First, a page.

I was always an anxious child. The kind of kid who you thought would be a fine adult, but who didn’t fit in as a child. I sat up at night worrying and tried to prepare for anything bad that could happen to me during a day. I was clumsy and not athletic and didn’t understand the sense of humor of other children. I idolized my older siblings and couldn’t wait for the next phases off life – to be a teenager; to drive; to be in college. Despite my anxiety and general lack of athletic ability I somehow came up with the idea to go on summer outward bound type trips (not the real outward bound program, but more of an “outward bound light”). Before these trips, I would have stomachaches, sleepless nights, and a sense of dread. I could not remember what motivated me to sign-up for them in the first place. I would be miserable for months leading up to the trip and hated saying the process of leaving, but as soon as I was on my way a new bravery came over me. On these trips, I wasn’t defined by my anxiety, yet was comfortable enough to admit when I was afraid (which were more reasonable fears about rock-climbing instead of nuclear war). I also made immediate friends and the type of friendships I always hoped I would find. Every experience was that much more meaningful because I had fear in anticipation of the experience and then had a fantastic experience anyway. These are still some of my happiest moments from growing up.
The joy and reward I got from overcoming my fear and having beautiful and interesting adventures is the only explanation I have for where I am at in my life today. I will have traveled to Kenya alone five times in 2017 and my friend there says it is my, “second home.” The first time I traveled to Kenya (and Africa in general) was in 2013 and it was for two months. I came back with latent tuberculosis that landed me the nickname TB Phoebe. I thought it was unlikely I would ever return, but four years later I have developed a familiarity with Nairobi. I never thought that “anxious Phoebe” would be the one some people now see as adventurous.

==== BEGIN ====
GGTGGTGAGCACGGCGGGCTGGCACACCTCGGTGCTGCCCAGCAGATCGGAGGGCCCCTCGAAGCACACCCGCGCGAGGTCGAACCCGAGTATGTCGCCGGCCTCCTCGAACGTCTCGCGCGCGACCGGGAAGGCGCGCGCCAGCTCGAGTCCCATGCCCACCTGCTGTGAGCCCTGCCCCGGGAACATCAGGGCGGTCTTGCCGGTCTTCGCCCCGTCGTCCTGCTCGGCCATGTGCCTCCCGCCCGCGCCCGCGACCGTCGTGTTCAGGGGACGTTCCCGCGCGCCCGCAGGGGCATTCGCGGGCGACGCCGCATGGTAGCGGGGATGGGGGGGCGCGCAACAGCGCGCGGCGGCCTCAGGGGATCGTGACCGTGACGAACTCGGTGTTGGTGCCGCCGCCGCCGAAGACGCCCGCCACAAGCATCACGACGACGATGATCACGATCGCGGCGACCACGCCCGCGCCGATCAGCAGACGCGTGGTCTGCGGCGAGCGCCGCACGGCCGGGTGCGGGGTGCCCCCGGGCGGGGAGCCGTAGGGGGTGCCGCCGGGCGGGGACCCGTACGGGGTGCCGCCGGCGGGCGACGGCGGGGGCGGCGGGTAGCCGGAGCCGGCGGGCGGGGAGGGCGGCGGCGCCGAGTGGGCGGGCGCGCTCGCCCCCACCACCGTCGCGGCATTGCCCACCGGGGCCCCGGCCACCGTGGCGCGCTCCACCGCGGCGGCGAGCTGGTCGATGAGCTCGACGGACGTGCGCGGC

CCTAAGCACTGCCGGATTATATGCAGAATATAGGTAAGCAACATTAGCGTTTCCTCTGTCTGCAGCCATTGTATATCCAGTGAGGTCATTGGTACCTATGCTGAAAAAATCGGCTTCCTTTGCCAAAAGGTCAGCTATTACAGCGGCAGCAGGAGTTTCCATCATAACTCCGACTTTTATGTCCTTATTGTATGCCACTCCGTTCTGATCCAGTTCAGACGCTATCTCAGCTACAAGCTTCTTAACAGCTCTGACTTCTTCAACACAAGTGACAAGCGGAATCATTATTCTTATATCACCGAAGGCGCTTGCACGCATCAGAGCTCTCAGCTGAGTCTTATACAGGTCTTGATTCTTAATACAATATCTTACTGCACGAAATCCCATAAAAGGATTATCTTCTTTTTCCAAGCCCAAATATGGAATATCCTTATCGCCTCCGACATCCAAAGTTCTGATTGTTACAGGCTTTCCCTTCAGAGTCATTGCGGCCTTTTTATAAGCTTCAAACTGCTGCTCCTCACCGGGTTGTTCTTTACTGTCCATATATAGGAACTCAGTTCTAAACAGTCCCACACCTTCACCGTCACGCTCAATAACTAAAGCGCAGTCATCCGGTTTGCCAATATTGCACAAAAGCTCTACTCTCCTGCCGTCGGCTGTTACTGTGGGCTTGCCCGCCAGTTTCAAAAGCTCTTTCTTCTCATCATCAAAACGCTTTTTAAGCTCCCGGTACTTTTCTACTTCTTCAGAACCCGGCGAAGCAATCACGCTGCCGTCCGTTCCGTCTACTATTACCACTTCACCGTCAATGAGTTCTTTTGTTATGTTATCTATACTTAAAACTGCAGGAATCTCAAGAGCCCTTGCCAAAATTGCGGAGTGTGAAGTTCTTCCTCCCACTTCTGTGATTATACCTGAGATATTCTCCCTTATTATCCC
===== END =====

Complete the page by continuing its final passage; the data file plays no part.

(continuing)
There are times I still feel like that young anxious version of myself. Before I leave, I have that awful uncomfortable feeling and ask myself, “why am I doing this?” Although the amount of time I deal with that discomfort has shortened, so instead of feeling anxious about a trip for weeks, I will only have to deal with it for a few days or even a few hours before I leave. I still have that loneliness I had on nights camping in the national parks in California and call my mom just to feel less alone. I read with a flashlight in bed in Kenya, like I did in tents in Costa Rica, appreciating the companionship and distraction of novels. I formed a network of friends and professional relationships in Kenya feeling comfort through connecting with others. But, most importantly, I have been trying to appreciate the experiences I am having and the memories I am creating, knowing that this will be an extremely unique year of my life.
Recently, I finally dropped the anxious label in front of my name. I have accepted that despite my image of myself as an anxious person and despite the intense anxiety I feel before trips, I am a person that searches and lives for these experiences (the good and the bad parts). I have never let my anxiety take over and stop me from an experience and I choose the momentary discomfort for the inevitable payoff. The more trips I take the more confident I am knowing that I have a roster of “times I felt miserably anxious and doubted everything and yet it all worked out better than expected.” The anxiety might not ever go away, but I am learning not to take it too seriously. This is uniquely me – not anxious Phoebe, nor necessarily adventurous Phoebe (because plenty of people in my field of study travel to more exotic places with far less fear), but just Phoebe (as I am right now). It is time for me to drop the labels and enjoy the experiences.